An attack by suspected Nigerian militants on a Chevron oil pipeline in the Niger Delta on Friday shut down around 10,000 barrels per day of output, a company source said on Monday.
Reuters says the pipeline running from the Abiteye flow station near Warri in Delta state was attacked in the early hours of Friday morning, according to Colonel Rabe Abubakar, spokesman for the military taskforce in the western Niger Delta.
He said the strike had resulted in leakage into four communities in the area.
“There was an incident last week … The amount of shut-in production is around 10 000 barrels per day,” a source at Chevron told Reuters, asking not to be named.
Abubakar said the attackers were believed to have defected from the camp of militant leader Government Tompolo, who is based in Delta state.
“The group had threatened to continue with their attacks on installations and facilities unless they receive gratification from the multinationals,” Abubakar said.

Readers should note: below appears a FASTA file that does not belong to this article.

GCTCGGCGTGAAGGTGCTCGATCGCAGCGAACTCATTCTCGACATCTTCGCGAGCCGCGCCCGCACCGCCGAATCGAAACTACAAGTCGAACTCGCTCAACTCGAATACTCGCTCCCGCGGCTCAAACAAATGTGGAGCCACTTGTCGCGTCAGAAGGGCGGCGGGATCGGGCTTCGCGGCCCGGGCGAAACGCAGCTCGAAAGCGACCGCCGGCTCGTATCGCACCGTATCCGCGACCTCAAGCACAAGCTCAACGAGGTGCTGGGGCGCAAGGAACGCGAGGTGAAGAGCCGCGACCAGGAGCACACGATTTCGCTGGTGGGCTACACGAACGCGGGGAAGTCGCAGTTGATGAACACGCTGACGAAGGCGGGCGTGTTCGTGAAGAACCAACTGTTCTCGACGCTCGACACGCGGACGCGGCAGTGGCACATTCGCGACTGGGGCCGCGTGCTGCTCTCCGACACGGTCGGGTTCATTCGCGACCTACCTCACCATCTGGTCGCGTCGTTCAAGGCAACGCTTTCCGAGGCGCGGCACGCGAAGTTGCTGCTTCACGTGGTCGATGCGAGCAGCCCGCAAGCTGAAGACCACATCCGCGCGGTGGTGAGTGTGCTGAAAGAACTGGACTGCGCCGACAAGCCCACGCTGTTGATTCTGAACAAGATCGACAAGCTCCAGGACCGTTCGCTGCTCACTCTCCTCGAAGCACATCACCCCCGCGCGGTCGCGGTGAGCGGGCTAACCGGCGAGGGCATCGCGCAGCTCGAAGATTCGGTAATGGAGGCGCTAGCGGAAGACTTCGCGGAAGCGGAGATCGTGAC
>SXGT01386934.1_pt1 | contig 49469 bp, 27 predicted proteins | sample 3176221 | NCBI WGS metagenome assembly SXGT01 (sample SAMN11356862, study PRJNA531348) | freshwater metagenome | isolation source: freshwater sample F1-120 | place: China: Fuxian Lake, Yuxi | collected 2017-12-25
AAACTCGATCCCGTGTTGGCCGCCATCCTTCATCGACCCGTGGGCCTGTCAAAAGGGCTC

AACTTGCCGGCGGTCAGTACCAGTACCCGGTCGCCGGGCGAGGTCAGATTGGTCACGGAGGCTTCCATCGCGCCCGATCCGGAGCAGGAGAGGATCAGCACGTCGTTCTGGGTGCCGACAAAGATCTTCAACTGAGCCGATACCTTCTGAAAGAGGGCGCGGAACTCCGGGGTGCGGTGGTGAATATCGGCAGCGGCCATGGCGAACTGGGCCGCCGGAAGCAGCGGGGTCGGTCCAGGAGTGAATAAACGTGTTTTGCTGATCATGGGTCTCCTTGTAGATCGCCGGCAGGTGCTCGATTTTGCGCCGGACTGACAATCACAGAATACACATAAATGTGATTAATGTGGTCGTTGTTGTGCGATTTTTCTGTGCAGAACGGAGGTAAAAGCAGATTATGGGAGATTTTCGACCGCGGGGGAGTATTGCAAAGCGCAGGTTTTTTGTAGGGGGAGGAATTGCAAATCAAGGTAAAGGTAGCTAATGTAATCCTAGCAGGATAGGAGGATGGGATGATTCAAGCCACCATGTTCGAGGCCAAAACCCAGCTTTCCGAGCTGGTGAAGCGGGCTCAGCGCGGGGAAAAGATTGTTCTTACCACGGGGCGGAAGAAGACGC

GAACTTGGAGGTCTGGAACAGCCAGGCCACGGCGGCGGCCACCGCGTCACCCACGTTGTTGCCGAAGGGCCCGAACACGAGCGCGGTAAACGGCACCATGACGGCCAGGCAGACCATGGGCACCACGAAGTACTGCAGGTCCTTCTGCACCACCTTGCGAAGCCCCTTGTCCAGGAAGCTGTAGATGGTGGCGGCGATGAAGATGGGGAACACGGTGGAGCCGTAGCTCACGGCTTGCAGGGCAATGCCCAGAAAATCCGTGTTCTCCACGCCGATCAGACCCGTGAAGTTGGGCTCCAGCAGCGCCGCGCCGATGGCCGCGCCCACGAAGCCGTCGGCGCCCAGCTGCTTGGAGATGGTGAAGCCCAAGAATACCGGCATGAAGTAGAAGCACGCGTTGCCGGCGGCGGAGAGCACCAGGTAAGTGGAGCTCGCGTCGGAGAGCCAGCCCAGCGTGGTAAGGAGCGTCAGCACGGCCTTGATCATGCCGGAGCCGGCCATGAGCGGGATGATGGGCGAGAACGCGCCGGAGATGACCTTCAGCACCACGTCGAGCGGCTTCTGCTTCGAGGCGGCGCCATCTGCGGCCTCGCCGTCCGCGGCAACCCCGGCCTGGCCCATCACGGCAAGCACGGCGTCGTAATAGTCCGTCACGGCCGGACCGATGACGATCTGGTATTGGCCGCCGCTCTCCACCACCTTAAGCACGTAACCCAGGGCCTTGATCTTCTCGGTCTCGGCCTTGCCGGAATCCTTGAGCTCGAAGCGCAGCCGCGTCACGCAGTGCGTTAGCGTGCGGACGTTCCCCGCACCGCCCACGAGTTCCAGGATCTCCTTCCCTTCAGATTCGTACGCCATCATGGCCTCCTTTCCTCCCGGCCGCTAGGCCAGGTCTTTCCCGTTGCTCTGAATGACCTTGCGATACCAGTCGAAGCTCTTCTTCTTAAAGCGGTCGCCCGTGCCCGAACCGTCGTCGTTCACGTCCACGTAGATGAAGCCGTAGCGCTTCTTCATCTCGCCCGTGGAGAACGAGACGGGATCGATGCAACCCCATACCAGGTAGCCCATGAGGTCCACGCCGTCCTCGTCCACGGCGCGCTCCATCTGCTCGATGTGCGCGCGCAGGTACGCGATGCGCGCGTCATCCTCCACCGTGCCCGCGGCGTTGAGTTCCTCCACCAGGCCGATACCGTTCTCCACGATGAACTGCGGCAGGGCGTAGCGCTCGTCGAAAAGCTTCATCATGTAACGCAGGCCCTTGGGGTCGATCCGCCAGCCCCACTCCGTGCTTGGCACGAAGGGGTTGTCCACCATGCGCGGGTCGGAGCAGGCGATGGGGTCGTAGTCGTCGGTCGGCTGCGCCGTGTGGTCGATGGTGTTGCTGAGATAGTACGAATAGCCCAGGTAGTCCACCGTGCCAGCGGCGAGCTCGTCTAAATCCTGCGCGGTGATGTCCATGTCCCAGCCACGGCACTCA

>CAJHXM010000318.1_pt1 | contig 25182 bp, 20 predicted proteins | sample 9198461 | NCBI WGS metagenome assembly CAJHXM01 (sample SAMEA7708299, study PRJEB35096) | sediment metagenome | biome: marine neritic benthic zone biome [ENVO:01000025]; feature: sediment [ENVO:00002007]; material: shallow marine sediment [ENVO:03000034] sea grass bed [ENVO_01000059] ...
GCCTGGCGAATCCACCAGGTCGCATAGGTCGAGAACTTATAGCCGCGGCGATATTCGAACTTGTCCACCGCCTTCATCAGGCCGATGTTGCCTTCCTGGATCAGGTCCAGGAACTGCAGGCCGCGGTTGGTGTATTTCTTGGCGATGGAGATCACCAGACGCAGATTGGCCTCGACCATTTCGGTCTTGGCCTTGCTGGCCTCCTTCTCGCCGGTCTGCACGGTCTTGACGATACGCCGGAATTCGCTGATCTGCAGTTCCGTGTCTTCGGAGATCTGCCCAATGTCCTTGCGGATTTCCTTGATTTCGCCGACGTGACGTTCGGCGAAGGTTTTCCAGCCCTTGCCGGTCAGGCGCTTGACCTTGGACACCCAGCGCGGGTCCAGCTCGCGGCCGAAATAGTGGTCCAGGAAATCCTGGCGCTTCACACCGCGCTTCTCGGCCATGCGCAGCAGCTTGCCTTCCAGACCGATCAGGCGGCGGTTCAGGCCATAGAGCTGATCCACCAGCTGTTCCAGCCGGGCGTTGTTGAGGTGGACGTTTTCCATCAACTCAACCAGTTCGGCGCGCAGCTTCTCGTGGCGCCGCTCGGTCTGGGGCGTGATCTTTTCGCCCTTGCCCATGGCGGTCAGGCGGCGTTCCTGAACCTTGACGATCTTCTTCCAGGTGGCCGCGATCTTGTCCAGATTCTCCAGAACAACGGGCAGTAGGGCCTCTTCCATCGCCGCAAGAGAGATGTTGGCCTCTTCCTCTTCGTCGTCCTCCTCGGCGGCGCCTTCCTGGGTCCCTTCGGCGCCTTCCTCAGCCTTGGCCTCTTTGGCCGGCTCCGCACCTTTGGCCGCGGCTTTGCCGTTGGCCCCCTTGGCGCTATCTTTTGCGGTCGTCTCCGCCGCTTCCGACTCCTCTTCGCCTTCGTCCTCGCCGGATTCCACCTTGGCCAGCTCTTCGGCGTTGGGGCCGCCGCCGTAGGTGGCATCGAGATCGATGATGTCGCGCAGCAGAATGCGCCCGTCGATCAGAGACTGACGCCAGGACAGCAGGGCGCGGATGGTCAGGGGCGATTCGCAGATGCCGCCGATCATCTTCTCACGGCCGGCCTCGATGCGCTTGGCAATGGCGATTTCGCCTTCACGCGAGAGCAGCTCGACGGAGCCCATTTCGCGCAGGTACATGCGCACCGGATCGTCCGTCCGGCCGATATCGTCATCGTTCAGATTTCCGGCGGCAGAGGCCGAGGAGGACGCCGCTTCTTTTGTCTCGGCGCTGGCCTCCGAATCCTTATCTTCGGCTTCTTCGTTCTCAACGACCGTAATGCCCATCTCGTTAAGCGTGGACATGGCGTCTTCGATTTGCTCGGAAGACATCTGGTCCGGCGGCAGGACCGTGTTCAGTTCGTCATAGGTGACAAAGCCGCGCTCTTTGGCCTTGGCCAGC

“This threat will not be allowed to continue.”
Attacks on pipelines and industry installations are common in the Niger Delta, home to Africa’s biggest oil and gas industry. The unrest has shut down more than a fifth of Nigerian oil output over the past three years.
Some attacks are carried out by militants who say they are fighting for a fairer share of the natural wealth, others by criminal gangs engaged in a multi-million-dollar trade in stolen oil. The crude is transported on barges to tankers waiting off Nigeria’s coast before being mixed in with legitimate cargo.
Security experts say groups of local community youths, frustrated by poverty and a lack of job opportunities, also sabotage pipelines in the hope of winning repair contracts.